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Unsealed court documents have shown that the US government threatened Internet giant Yahoo with large fines if it failed to hand over user email data. The case dates back to George W. Bush's second term as president.
The US government asked a court to threaten Yahoo with fines of $250,000 (193,500 euros) per day unless it handed over customers' email information to intelligence agencies, court documents released on Thursday showed. The daily fine was to double each week. Yahoo email service is free for customers, but it generates revenue through advertising.
"Our challenge, and a later appeal in the case, did not succeed," Yahoo general counsel Ron Bell said, adding that the court material showed "how we had to fight every step of the way to challenge the US government's surveillance efforts."
The Internet company on Thursday said that it would begin making more of the roughly 1,500 pages of court documents from its failed 2007 legal challenge publicly available.
Bell said that the court upheld a law that is the predecessor to Section 702 of the FISA Amendments Act, more commonly known as the "Prism" program unmasked last year by former National Security Agency (NSA) contractor Edward Snowden.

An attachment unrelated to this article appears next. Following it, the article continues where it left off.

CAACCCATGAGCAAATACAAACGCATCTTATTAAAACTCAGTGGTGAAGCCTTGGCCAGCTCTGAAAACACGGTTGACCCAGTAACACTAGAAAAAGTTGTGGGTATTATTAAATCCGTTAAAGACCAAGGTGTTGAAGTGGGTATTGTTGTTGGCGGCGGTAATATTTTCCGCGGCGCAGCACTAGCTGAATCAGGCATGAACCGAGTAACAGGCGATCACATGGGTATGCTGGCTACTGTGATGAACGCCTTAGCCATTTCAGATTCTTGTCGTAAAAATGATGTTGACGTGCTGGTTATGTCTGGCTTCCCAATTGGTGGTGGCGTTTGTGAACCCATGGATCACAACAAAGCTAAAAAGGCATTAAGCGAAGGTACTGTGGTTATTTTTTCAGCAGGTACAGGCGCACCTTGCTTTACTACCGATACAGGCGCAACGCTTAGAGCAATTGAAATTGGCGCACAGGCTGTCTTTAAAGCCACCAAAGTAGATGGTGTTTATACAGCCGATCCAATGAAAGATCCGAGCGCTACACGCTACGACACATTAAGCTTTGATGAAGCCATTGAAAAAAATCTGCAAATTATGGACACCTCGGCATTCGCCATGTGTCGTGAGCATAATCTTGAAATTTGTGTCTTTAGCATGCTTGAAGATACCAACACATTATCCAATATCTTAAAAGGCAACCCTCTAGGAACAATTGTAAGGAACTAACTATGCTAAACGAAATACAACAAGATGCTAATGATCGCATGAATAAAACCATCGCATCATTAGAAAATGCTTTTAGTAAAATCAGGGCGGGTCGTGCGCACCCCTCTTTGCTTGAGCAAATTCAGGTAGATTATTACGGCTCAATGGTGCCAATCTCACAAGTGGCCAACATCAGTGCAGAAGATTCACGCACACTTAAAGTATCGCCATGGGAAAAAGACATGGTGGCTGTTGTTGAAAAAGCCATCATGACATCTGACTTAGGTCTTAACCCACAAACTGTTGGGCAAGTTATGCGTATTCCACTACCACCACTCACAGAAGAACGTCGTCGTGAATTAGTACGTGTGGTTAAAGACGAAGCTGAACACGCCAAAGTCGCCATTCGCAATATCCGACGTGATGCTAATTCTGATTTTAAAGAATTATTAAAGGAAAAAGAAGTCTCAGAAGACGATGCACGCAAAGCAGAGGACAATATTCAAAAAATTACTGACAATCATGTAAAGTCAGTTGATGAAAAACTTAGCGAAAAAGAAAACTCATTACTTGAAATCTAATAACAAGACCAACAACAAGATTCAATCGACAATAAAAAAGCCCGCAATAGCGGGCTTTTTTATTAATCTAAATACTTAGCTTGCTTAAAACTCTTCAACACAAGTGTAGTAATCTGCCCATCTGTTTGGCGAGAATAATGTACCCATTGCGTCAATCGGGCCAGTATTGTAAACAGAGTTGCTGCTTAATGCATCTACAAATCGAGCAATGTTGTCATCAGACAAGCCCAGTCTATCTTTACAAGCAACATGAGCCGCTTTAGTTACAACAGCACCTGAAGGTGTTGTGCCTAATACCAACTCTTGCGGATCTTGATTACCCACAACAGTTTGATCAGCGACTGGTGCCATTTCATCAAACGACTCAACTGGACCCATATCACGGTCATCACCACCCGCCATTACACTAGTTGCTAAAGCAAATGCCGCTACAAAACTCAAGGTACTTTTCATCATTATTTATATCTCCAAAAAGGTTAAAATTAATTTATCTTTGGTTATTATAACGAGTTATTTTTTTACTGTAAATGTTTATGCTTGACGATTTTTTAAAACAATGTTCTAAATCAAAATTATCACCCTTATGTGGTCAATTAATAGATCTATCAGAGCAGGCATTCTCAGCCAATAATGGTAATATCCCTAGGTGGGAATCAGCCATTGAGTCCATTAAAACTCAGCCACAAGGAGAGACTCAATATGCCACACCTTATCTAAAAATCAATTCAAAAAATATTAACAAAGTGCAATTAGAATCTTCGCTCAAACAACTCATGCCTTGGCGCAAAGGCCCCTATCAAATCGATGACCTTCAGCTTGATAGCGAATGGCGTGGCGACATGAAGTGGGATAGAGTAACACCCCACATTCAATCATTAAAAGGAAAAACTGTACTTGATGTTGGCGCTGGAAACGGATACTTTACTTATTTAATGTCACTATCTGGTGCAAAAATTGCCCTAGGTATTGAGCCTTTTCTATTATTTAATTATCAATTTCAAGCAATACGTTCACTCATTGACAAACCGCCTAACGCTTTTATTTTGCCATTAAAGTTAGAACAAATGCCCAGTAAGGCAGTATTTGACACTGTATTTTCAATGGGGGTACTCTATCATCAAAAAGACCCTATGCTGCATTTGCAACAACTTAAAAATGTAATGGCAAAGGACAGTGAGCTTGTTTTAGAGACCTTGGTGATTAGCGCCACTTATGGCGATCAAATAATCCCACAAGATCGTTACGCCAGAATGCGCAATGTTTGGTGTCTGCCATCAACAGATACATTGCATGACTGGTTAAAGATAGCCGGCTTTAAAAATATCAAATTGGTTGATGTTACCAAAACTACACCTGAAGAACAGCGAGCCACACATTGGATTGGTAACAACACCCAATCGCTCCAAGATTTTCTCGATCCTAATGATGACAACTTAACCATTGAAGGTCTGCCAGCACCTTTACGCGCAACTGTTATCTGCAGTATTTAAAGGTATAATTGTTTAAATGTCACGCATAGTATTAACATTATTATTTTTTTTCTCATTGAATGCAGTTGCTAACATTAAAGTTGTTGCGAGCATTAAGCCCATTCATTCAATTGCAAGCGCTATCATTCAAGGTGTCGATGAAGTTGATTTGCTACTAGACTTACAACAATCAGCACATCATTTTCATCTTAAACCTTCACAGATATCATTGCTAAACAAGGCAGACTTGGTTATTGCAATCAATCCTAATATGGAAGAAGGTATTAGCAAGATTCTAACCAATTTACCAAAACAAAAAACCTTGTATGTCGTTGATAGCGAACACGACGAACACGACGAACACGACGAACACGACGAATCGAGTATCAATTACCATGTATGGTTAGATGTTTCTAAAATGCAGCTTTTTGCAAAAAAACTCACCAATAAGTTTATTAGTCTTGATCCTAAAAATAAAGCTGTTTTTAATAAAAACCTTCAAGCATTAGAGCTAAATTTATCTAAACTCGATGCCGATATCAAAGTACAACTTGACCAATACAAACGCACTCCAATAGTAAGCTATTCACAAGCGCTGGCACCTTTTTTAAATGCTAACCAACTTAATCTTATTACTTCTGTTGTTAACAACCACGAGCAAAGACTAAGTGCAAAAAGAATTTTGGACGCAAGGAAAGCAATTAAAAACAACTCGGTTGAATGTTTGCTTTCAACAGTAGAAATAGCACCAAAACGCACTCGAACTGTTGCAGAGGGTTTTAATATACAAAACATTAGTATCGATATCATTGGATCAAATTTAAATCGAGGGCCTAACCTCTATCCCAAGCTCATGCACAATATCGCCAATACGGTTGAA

"Despite the declassification and release, portions of the documents remain sealed and classified to this day, unknown even to our team," Bell said.
Failed Fourth Amendment challenge
The Foreign Intelligence Surveillance Court, whose members are appointed by a Supreme Court justice, has never held a public session. The documents remain heavily redacted, despite their release.
"International terrorists, and [redacted] in particular, use Yahoo to communicate over the Internet," US director of national intelligence at the time, Mike McConnell, said in a court document supporting Washington's stance. "Any further delay in Yahoo's compliance could cause great harm to the United States, as vital foreign intelligence information contained in communications to which only Yahoo has access, will go uncollected."
Yahoo had challenged the demands on the basis of the Fourth Amendment of the US Constitution, guaranteeing that "the right of the people to be secure in their persons, houses, papers, and effects, against unreasonable searches and seizures, shall not be violated, and no warrants shall issue, but upon probable cause…"
US Internet companies have been keen to disclose as much information as possible about the secretive procedure leading up to their releasing customers' personal data without public knowledge - in part because of concerns about an impact on their businesses. Earlier this year, Facebook, Microsoft, Yahoo and Google began publishing details on the number of requests for data they receive.
msh/pfd (AFP, AP, Reuters)